SFF'12 Panel: How Independent Docs are Changing Change

About midway through the 2012 Sundance Film Festival here in Park City, UT, and I wanted to highlight a few panels and documentary films showcased for those interested in the point where independent film and political activism meet.  Many of the documentaries selected to screen this year and related panel discussions coalesce around a common theme of activism and change.  Links to specific films to watch for below, but first video of two panels streamed live at Sundance.org this week:

Prof. Drew Westen, Sen. Barbara Boxer, and author Magaret Atwood discuss the importance of activists telling a story in the fight against income inequality (highlights only), and The Power of Story: How Docs Changed Change (full session) moderated by CNN's Soledad O’Brien with panelists Robert Redford (Sundance Founder); Sheila Nevins (HBO Documentary Films); and Nick Fraser, (editor of BBC’s Storyville) comparing the art of doc filmmaking with the strategy of successful political activism.  Watch:

Some of the documentary films screening at the festival that reflect the theme of story telling and change:

Just a handful of the films and discussions taking place I wanted to share (see the full line up here).  I have been seeing docs at the festival for the past 17 years, and this is the most concentrated and cogent I've seen the category and panel discussions get in relation to not just the stories the filmmakers are trying to tell, but the relationship between those stories and grassroots activism. To say the overall themes of Occupy Wall Street, revolution, reclamation, and income disparity are present at the 2012 festival would be both obvious and an understatement.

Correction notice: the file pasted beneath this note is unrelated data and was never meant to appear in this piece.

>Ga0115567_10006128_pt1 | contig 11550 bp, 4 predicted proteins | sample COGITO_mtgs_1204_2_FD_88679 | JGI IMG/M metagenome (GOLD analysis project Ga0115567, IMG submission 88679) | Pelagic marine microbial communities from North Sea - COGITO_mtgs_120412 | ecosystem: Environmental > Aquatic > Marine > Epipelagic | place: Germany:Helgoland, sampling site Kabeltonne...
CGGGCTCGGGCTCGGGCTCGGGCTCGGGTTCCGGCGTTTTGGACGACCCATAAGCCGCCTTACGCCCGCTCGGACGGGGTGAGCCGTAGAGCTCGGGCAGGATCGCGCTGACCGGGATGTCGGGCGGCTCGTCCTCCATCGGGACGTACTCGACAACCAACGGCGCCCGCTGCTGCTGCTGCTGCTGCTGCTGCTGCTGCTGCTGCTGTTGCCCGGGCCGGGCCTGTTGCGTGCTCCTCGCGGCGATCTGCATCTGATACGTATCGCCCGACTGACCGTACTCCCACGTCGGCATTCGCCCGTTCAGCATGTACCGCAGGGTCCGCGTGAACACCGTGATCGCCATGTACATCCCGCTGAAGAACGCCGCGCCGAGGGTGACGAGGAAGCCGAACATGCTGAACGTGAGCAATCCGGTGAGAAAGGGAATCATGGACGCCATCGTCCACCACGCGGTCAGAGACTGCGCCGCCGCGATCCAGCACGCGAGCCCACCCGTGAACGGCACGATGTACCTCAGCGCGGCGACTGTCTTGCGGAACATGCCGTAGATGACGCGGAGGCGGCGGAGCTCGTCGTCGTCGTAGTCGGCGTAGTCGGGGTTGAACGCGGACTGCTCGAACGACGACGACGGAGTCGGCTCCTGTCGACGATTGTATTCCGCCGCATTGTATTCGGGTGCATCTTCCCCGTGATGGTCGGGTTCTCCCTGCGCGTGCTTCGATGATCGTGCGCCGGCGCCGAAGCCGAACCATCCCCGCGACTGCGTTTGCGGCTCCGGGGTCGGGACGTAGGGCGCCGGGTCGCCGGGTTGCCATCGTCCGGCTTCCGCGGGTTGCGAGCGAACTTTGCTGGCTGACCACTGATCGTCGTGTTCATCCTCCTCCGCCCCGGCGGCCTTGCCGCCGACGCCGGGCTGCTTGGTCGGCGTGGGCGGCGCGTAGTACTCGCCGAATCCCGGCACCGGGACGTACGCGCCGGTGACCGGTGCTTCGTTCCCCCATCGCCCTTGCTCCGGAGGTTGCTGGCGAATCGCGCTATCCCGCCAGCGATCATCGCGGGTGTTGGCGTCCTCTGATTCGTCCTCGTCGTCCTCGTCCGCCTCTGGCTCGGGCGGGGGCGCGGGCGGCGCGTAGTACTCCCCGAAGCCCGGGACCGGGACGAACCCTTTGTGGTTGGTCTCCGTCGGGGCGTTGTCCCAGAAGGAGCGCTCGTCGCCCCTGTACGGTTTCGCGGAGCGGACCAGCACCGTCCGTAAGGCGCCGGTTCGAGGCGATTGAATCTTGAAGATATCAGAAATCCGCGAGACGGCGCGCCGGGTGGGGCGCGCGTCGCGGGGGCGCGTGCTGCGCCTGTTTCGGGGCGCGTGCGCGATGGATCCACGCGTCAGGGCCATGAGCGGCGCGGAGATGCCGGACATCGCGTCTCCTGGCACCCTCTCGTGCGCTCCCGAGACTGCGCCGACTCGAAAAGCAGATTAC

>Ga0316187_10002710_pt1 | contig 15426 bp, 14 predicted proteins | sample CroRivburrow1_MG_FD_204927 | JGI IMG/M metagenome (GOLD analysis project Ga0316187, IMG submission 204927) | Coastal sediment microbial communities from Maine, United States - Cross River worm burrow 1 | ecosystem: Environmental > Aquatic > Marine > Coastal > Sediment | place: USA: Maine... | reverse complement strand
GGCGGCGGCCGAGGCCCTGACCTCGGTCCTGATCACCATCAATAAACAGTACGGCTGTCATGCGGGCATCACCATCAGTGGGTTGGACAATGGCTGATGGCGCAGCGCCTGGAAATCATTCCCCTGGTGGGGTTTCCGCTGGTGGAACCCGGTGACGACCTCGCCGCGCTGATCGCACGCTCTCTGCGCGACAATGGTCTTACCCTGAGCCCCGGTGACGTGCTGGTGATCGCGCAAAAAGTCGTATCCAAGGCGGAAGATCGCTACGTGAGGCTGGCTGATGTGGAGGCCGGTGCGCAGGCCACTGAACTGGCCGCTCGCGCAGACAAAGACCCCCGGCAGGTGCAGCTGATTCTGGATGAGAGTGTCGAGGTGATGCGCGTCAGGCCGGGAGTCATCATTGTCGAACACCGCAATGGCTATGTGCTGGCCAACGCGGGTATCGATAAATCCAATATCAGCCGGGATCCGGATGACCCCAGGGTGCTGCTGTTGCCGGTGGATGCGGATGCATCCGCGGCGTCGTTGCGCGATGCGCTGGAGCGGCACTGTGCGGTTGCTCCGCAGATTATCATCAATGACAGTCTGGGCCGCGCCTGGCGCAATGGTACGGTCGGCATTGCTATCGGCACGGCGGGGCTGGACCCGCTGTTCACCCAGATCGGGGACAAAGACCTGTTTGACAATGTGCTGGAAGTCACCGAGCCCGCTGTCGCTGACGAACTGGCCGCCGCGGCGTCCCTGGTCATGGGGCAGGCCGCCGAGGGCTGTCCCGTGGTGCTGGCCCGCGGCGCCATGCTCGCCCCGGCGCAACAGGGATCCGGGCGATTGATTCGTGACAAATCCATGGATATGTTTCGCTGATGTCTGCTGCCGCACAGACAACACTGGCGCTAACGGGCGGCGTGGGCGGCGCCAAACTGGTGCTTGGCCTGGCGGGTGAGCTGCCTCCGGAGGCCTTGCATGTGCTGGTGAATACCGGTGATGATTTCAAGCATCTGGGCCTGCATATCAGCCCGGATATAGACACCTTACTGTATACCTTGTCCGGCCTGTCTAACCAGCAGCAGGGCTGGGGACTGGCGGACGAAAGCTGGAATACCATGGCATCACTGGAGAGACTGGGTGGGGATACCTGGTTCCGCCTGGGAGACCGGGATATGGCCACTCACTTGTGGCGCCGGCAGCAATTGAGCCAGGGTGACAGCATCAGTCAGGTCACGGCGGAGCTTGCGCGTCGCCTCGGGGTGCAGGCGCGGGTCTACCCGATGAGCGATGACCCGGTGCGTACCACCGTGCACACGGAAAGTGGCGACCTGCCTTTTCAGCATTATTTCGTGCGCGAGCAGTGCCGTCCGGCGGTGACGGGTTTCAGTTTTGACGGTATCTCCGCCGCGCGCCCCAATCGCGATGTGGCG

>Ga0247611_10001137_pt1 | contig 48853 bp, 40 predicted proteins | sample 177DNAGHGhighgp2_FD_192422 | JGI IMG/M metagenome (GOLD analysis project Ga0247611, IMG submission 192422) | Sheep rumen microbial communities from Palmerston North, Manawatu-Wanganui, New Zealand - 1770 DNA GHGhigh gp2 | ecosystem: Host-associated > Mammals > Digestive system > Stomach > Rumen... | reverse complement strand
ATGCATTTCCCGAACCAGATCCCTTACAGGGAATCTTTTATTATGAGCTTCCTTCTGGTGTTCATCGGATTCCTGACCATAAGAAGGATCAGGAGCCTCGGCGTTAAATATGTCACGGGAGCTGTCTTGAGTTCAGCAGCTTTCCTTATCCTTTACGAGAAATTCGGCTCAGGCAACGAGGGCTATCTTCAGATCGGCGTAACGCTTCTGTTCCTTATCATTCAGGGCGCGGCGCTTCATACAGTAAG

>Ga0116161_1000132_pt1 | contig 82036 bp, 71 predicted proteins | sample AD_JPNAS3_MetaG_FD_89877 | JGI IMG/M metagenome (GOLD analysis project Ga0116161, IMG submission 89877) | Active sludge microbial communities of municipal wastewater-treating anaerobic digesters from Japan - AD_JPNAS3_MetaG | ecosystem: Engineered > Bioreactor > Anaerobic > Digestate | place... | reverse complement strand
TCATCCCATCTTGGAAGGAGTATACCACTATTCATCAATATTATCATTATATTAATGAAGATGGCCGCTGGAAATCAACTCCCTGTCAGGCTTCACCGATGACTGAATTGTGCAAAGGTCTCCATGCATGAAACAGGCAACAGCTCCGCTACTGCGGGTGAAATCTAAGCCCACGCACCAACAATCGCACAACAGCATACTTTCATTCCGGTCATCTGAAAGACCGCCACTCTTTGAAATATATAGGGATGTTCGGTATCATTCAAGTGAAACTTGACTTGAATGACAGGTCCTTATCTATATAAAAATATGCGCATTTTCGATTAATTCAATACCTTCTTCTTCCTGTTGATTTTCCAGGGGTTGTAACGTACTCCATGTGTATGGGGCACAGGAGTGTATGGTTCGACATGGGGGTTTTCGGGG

Watch for them to see a larger theatrical or cable tv release later this year.

 

SFF'12 Panel: How Independent Docs are Changing Change

About midway through the 2012 Sundance Film Festival here in Park City, UT, and I wanted to highlight a few panels and documentary films showcased for those interested in the point where independent film and political activism meet.  Many of the documentaries selected to screen this year and related panel discussions coalesce around a common theme of activism and change.  Links to specific films to watch for below, but first video of two panels streamed live at Sundance.org this week:

Prof. Drew Westen, Sen. Barbara Boxer, and author Magaret Atwood discuss the importance of activists telling a story in the fight against income inequality (highlights only), and The Power of Story: How Docs Changed Change (full session) moderated by CNN's Soledad O’Brien with panelists Robert Redford (Sundance Founder); Sheila Nevins (HBO Documentary Films); and Nick Fraser, (editor of BBC’s Storyville) comparing the art of doc filmmaking with the strategy of successful political activism.  Watch:

Some of the documentary films screening at the festival that reflect the theme of story telling and change:

Just a handful of the films and discussions taking place I wanted to share (see the full line up here).  I have been seeing docs at the festival for the past 17 years, and this is the most concentrated and cogent I've seen the category and panel discussions get in relation to not just the stories the filmmakers are trying to tell, but the relationship between those stories and grassroots activism. To say the overall themes of Occupy Wall Street, revolution, reclamation, and income disparity are present at the 2012 festival would be both obvious and an understatement.